State interested in shale gasComment on this story
Parliament - Mineral Resources Minister Ngoako Ramatlhodi on Tuesday confirmed the state has a keen interest in drilling for shale gas itself, suggesting it could help end the historic injustices of natural resource exploration in South Africa.
“We should ensure that, should at some point the state want to walk into the shale gas arena on its own, it should be possible for the state to do so, side by side with the private sector,” Ramatlhodi said at a briefing prior to his budget vote speech.
“We are looking at that.”
He told Sapa it was therefore critical that the state should not over-extend itself in capital terms in agreements with private sector players, who were eager to tap into shale gas reserves in the Karoo, believed to be among the biggest in the world.
“We should not over-commit ourselves in terms of capacity, money.”
The Mineral Resources and Petroleum Development Amendment Bill, which Ramatlhodi hopes to have returned to Parliament by the president, gives the state 20 percent in new gas and oil exploration and production ventures, with the option to increase that at an agreed price.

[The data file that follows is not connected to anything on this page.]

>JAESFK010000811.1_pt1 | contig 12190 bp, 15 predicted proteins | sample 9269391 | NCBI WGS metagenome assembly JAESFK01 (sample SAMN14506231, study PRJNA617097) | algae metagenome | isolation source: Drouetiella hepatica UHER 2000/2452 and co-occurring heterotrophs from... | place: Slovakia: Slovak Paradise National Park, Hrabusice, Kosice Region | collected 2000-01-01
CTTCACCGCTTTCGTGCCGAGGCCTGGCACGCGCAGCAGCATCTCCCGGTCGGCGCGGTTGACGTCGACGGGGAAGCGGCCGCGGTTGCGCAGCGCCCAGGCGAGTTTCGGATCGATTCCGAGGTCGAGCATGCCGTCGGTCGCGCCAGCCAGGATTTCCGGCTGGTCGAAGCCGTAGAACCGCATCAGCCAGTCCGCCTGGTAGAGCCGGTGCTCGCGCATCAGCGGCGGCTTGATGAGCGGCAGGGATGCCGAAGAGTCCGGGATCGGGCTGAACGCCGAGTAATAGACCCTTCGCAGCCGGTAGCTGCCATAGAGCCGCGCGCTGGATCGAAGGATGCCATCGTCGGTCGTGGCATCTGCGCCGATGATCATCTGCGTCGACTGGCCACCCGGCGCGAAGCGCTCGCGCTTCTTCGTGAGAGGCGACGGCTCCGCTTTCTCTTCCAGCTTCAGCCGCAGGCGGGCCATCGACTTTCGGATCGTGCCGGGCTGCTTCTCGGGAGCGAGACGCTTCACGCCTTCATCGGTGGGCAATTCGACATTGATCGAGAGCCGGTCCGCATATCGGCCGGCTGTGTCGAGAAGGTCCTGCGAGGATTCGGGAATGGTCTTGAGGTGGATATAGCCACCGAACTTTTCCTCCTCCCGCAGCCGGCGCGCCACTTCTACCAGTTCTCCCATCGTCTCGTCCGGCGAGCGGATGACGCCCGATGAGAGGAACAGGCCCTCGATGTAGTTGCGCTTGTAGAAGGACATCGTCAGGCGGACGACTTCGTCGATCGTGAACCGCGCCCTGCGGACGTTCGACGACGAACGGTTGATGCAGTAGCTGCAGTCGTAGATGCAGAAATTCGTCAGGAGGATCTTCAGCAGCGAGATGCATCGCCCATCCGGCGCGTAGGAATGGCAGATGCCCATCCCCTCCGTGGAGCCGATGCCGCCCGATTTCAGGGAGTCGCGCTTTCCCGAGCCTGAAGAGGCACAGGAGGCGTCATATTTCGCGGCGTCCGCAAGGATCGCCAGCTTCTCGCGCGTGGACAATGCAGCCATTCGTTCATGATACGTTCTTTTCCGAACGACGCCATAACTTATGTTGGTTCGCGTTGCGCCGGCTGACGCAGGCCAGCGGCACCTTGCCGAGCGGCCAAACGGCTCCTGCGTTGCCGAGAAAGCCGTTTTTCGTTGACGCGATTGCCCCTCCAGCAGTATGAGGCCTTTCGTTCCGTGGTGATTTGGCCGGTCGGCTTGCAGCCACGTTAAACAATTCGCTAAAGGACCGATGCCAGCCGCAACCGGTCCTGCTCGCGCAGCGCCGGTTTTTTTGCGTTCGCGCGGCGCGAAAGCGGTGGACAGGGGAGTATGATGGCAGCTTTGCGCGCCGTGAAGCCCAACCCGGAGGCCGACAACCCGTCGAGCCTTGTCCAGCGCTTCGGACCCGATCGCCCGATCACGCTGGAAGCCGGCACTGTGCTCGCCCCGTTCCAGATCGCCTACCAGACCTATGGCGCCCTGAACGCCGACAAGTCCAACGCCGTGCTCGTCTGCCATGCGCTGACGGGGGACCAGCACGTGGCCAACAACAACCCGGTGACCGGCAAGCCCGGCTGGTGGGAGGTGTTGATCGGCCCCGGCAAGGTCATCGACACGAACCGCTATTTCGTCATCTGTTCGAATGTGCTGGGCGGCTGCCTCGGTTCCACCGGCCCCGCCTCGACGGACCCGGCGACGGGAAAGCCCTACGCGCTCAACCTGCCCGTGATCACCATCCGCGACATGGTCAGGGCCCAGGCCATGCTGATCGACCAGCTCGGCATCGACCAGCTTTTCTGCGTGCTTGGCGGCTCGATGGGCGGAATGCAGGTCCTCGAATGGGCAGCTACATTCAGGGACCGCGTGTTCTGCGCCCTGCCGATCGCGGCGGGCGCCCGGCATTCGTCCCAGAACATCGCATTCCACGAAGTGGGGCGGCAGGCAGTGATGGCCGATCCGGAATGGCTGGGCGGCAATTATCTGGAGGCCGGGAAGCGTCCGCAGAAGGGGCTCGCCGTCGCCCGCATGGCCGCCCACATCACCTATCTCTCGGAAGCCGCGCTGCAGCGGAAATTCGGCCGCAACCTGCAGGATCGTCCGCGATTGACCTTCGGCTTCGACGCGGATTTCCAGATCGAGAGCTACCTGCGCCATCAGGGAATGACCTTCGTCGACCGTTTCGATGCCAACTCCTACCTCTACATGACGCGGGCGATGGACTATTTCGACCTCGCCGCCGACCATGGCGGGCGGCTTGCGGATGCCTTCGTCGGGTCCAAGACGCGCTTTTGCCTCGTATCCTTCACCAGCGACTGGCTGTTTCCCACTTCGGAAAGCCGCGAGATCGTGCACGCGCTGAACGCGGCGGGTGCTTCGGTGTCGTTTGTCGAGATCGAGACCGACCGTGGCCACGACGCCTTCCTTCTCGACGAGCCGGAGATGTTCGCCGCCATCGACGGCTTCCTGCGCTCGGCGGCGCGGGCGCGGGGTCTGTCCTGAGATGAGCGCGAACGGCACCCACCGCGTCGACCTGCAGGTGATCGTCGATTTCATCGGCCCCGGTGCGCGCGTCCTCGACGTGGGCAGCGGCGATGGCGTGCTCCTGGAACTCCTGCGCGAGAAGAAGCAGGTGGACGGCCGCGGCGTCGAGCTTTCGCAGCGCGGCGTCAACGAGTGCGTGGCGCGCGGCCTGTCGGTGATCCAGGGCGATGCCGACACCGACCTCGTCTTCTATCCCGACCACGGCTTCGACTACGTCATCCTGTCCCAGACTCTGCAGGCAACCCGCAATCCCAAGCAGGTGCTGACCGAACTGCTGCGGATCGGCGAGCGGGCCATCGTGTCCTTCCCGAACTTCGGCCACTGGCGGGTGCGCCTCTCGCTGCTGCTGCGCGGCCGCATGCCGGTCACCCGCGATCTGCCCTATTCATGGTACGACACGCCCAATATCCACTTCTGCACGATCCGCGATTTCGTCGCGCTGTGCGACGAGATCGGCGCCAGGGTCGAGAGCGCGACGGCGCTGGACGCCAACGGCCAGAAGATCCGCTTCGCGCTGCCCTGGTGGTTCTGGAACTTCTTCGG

Ramatlhodi said shale gas exploration regulations were “drafted and ready”, but declined to give a date when they would be made public.
“Now that we have these draft regulations, can we commit to a specific date?... I would rather put it on as an urgent matter that has to be resolved as quickly as possible.”
In his budget speech, he defined shale gas and off-shore oil and gas exploration as game changers in the country's resource development history.
“If stewarded properly, (it) has the potential to drive the development of our economy for all our people in a manner contrary to a historic injustice inflicted upon our people by the mining industry.”
The industry has said the changes to the mineral resources bill risked having a chilling effect on investors and Ramatlhodi said his motivation for bringing it back to Parliament was precisely to create policy certainty.
The minister, who is given wide discretionary powers by the bill, said he did not want industry to feel that too many key factors were enshrined in regulations instead of the legislation itself, and were therefore readily alterable.
Asked whether, if the bill returned to the legislature, he would hope to increase the state's free carry percentage, he said: “We will be guided by the following: that the state secures its interest, that we enable investors to be able to invest and with the expectation to make reasonable profits out of their investment.
“The figures can then be discussed around those three principles.” - Sapa